Carl Trueman has made a clever attempt to play the “tu quoque” card (the reply that one does the same thing he decries in someone else) as World Vision changes its mind and Mozilla throws their CEO under the bus. Trueman argues that Christians who are satisfied with World Vision’s reversal, under pressure, on gay marriage are hoisted on their own petard when they balk at the Mozilla affair. Trueman believes he has the Christian Right on the horns of a dilemma, since in the matters of World Vision and Mozilla, ideological lobbies used “economic muscle” to pressure the companies to obey their will. In one case a faith-based charity moved back in line by disallowing gay marriage among its staff. In the other, a major software firm let go brand new CEO Brendan Eich because he privately disagreed with gay marriage and contributed politically to oppose it. Trueman’s argument is based on the old “false analogy” fallacy. In other words, Trueman draws a strong comparison between two matters when they only resemble each other superficially. Anticipating an objection, I can certainly see my crying foul on logic getting a swift denunciation as too obscure and highfalutin. If that’s the way you feel, well fine, but I hardly think that it’s a good thing for a seminary professor to weigh in on public controversies using shoddy reasoning.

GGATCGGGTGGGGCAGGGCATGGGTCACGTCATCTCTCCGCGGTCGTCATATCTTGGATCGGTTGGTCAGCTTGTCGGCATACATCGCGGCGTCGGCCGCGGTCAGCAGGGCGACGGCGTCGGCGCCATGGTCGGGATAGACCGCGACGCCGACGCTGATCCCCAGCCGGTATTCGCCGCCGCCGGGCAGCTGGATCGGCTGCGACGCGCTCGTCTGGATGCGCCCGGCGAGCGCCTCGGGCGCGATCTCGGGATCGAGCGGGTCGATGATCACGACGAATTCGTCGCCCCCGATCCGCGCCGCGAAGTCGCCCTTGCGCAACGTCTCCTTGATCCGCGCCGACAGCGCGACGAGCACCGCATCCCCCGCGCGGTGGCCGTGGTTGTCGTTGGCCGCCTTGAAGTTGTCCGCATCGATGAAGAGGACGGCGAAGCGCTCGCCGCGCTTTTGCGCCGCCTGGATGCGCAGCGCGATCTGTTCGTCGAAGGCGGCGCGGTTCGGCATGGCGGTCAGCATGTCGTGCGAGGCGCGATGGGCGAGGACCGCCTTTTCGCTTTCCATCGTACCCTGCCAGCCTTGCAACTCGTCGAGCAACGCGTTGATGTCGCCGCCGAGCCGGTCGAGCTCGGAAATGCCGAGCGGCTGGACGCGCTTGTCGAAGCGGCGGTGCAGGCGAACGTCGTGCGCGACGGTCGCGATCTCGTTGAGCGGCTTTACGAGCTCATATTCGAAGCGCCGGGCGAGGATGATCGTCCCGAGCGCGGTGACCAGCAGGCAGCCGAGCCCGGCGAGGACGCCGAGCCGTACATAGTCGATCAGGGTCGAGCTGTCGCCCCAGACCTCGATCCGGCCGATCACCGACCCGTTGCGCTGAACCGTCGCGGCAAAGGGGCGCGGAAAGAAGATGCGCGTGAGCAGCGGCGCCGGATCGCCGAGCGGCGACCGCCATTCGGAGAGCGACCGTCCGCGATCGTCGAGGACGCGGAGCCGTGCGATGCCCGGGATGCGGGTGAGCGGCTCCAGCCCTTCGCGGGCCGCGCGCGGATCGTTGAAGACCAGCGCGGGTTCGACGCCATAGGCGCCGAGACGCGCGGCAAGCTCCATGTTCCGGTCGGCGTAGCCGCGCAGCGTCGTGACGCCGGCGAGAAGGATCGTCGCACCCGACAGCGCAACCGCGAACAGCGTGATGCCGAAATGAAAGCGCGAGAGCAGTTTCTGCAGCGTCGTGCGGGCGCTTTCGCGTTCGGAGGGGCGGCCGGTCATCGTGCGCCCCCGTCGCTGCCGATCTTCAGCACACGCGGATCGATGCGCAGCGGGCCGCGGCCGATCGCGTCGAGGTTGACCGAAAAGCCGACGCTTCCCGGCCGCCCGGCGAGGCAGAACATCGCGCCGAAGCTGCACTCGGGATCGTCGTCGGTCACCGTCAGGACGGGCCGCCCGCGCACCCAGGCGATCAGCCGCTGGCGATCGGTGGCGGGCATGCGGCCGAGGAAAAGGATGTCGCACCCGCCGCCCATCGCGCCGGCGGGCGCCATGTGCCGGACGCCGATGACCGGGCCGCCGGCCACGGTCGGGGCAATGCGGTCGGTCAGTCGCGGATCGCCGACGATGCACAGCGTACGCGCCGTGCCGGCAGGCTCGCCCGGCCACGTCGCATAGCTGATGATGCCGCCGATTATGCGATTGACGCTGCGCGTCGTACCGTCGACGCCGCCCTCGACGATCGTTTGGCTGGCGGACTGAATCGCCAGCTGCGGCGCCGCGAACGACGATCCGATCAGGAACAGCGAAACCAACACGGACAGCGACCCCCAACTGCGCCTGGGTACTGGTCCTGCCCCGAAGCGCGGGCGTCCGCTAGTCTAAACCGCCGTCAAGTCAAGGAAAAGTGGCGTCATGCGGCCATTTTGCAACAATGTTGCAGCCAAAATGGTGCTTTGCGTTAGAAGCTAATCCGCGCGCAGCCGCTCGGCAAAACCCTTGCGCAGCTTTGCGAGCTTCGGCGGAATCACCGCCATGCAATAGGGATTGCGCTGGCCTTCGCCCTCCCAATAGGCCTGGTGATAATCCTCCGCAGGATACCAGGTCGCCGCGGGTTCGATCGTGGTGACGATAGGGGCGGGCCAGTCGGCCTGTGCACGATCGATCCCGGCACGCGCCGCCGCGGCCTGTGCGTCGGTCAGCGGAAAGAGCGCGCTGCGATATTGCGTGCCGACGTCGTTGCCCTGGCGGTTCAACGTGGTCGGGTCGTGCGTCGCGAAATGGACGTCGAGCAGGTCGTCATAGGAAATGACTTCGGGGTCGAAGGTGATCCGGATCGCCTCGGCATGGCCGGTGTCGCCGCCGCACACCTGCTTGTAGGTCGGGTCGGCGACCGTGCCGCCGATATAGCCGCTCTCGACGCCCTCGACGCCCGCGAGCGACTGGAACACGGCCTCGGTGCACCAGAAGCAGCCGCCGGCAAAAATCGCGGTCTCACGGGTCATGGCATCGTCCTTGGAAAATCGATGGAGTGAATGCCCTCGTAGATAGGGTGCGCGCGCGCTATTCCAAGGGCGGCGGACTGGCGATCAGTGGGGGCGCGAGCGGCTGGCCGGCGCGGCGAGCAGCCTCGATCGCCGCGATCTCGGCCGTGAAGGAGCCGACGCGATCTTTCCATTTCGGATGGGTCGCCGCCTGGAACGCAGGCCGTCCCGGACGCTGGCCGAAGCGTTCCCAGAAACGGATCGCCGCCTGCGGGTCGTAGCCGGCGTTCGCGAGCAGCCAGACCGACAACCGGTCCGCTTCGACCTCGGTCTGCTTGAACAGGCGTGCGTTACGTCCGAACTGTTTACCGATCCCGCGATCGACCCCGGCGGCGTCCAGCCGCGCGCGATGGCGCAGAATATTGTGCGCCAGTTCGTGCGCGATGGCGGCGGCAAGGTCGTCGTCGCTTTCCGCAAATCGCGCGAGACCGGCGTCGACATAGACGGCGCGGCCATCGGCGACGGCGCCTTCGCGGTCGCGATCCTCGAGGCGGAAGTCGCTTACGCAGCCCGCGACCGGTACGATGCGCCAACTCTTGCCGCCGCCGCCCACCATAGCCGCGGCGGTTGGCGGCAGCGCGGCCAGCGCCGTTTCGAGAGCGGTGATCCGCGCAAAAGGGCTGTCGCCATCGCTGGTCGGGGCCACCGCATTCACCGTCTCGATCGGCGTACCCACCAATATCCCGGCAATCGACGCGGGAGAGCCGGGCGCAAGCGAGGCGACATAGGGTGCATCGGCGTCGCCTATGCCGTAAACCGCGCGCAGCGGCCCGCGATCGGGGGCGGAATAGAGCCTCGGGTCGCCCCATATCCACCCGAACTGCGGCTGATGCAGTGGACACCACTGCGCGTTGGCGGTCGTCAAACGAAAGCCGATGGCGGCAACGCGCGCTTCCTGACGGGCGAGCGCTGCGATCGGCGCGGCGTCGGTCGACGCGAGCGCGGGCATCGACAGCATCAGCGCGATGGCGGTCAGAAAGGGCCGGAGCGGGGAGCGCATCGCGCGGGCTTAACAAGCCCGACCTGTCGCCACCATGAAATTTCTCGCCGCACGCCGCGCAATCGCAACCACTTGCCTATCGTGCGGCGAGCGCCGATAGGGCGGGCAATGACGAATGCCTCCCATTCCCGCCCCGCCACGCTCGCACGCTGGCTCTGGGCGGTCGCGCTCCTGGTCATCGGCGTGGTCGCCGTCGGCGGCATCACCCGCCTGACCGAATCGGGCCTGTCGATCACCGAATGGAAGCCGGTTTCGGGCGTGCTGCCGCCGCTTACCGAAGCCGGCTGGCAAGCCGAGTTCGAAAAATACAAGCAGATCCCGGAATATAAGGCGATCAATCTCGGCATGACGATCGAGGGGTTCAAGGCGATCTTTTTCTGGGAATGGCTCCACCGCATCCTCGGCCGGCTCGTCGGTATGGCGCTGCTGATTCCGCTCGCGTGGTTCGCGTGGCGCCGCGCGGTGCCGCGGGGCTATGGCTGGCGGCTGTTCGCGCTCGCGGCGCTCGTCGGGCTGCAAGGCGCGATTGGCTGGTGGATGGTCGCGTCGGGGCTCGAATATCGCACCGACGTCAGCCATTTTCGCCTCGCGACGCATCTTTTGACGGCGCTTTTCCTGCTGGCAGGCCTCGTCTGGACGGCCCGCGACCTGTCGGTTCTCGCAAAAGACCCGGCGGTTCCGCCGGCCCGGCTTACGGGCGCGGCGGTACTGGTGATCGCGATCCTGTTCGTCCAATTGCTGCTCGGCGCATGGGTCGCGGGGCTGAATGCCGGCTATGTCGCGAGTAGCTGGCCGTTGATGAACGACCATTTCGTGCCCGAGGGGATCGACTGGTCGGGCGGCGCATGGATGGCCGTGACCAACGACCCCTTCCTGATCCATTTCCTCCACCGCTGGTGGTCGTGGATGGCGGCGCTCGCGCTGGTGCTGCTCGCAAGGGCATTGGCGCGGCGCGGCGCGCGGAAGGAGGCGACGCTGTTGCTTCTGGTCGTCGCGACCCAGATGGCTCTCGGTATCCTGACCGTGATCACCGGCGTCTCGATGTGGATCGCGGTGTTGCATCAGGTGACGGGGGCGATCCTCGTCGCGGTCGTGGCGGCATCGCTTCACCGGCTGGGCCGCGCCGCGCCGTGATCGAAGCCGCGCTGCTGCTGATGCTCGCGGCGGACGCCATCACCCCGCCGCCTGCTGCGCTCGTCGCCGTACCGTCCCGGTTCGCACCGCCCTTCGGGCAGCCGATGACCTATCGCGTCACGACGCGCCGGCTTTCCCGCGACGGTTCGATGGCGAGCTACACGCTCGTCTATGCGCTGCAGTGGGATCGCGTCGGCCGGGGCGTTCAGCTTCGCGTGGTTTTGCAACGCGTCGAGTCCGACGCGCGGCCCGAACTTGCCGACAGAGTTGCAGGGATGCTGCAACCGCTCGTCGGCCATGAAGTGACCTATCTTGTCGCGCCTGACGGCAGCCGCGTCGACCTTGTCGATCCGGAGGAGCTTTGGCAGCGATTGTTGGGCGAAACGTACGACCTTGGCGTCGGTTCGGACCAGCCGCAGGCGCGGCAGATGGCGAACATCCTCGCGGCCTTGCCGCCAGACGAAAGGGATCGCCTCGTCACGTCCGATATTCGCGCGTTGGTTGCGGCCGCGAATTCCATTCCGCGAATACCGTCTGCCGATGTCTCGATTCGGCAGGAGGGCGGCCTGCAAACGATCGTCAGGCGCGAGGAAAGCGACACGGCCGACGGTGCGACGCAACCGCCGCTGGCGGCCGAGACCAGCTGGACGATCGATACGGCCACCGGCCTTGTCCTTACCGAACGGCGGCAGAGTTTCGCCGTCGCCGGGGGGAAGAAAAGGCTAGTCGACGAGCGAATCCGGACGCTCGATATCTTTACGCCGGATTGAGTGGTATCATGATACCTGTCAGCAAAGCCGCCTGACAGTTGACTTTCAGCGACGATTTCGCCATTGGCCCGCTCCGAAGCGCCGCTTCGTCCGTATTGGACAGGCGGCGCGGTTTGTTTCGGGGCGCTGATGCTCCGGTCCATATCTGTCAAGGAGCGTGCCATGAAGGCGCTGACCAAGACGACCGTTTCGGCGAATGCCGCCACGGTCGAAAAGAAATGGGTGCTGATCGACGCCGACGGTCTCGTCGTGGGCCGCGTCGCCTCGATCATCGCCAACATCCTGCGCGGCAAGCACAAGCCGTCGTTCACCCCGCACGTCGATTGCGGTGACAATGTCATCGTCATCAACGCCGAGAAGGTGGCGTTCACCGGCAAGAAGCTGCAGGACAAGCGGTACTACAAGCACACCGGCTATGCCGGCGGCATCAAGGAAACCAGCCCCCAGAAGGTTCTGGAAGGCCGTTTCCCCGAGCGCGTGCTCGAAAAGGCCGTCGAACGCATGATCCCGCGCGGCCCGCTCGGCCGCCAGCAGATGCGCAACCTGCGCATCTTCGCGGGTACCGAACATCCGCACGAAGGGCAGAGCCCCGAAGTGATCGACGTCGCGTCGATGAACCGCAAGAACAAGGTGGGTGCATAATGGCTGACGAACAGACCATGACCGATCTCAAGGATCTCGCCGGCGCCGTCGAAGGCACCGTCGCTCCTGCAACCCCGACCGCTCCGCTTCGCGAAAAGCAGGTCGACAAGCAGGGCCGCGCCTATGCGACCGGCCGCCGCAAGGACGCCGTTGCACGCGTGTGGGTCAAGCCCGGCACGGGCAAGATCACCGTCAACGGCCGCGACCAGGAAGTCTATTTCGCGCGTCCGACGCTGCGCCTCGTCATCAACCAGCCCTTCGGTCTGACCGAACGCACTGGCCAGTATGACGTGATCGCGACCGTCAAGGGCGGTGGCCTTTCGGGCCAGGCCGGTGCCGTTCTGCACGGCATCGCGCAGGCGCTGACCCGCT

The World Vision and Mozilla affairs differ more than they agree. In the former, a faith-based charity simply cannot have its cake and eat it too. An organization cannot reasonably appeal to conservative Christians for charity, change policy to allow lifestyles contrary to Christian ethics among its staff, and continue receiving the same amount of support as before. In the latter, a brand new CEO loses his job because simply because of an outcry from those holding a politically aggressive viewpoint. The two issues are not the same and the Mozilla mess has plenty of room for Christians and all citizens of any or no faith to cry foul, whether they think twice about it or not.

Trueman may or may not have a point that the tactics for change in both cases are similar since it’s debatable that economic pressure is the deciding factor in Brendan Eich’s resignation. More likely, most of the Mozilla brass just didn’t want the bad press, and since the issue is among the greatest of politically correct causes, the choice was clear even if also cowardly. Anyway, those who disagree with the outcome, whether in the case of World Vision or Mozilla, have no recourse. So I’m still left wondering why Trueman has gone ahead with a simplistic “you also” kind of punditry to stick it to the Christian Right. Could it have something to do with how some bloggers just enjoy the casual sport of beating on the Christian Right piñata every chance they get?  We can now see that his contention that the main lesson here is “living and dying by the economic sword” leaves us with an implied moral equivalence that not even Trueman can countenance in his piece. Even so, the professor is most certainly right to call on Christians to prepare for what’s ahead. What can the righteous do when the politics of gay marriage can shatter a person’s business career?